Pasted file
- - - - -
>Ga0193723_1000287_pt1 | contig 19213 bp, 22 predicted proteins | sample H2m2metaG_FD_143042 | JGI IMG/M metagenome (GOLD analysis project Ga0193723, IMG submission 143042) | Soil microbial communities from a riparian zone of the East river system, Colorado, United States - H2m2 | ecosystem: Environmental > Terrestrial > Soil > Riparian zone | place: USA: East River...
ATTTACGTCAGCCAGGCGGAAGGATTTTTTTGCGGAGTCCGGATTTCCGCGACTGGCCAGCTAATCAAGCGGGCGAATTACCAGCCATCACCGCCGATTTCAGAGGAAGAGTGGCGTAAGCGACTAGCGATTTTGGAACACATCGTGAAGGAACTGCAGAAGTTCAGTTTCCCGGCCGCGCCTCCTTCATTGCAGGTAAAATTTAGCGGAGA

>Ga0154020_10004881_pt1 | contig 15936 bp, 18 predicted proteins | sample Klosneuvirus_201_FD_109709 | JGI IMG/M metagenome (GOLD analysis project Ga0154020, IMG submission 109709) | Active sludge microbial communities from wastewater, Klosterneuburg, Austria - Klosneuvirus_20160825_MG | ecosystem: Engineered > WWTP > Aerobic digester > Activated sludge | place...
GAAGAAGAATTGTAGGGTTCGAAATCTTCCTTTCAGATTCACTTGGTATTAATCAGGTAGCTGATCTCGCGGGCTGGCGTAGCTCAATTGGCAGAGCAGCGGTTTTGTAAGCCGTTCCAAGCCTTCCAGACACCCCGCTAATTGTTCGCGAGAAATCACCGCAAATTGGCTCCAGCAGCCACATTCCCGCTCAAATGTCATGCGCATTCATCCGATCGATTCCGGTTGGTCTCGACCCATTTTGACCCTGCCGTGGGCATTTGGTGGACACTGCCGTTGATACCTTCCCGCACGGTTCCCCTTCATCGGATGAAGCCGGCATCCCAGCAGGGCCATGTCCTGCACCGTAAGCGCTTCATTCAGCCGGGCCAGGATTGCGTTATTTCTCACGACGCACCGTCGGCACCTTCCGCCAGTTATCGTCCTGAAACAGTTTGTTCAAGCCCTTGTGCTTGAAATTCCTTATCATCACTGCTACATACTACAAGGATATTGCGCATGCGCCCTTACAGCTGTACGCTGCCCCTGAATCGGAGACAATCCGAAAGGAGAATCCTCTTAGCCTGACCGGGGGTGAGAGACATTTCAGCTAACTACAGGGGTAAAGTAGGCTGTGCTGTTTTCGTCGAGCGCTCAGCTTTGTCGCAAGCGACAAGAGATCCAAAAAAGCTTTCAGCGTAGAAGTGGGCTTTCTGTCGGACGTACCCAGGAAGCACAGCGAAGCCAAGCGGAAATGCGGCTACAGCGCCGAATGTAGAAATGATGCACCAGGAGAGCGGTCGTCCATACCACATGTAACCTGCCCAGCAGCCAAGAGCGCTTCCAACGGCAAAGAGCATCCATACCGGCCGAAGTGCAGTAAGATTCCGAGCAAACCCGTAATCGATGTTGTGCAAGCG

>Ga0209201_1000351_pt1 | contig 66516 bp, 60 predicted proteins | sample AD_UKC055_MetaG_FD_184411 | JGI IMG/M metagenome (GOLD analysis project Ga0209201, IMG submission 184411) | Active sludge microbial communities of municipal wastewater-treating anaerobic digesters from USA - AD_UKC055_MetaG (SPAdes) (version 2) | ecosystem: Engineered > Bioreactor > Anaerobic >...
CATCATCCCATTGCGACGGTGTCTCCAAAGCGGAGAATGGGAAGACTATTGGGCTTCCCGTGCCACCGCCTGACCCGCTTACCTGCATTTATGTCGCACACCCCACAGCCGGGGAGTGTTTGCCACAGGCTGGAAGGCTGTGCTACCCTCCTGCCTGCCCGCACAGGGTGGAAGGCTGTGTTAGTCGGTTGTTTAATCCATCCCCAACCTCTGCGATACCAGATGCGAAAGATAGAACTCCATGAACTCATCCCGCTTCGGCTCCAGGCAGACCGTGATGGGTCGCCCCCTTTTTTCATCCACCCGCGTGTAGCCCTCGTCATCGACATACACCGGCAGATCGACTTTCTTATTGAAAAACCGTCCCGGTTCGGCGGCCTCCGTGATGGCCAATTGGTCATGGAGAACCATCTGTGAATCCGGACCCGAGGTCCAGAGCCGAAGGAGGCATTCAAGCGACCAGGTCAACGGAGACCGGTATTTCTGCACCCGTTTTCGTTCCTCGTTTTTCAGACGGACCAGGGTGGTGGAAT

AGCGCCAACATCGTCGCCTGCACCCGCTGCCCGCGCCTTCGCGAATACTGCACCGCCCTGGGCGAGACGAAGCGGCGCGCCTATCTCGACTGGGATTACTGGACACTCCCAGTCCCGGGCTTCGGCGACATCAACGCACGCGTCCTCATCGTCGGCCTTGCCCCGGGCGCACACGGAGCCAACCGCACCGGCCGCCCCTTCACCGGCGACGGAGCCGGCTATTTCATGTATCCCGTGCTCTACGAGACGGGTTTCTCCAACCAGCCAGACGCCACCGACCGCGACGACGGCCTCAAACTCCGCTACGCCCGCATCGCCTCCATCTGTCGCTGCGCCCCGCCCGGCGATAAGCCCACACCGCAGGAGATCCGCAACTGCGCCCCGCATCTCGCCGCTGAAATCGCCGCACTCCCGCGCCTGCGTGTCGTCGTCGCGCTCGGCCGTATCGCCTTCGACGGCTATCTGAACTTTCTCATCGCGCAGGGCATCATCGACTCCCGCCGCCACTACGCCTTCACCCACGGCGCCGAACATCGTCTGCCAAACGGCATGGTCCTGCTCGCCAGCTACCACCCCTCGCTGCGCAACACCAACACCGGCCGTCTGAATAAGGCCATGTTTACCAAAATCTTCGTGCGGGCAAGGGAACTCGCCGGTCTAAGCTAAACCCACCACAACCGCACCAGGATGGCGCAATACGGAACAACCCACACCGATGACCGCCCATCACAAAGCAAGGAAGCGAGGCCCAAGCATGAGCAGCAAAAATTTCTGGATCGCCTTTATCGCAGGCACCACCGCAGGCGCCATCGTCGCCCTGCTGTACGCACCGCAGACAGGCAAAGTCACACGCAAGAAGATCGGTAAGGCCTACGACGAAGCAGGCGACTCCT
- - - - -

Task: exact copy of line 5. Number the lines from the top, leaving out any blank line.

>Ga0209201_1000351_pt1 | contig 66516 bp, 60 predicted proteins | sample AD_UKC055_MetaG_FD_184411 | JGI IMG/M metagenome (GOLD analysis project Ga0209201, IMG submission 184411) | Active sludge microbial communities of municipal wastewater-treating anaerobic digesters from USA - AD_UKC055_MetaG (SPAdes) (version 2) | ecosystem: Engineered > Bioreactor > Anaerobic >...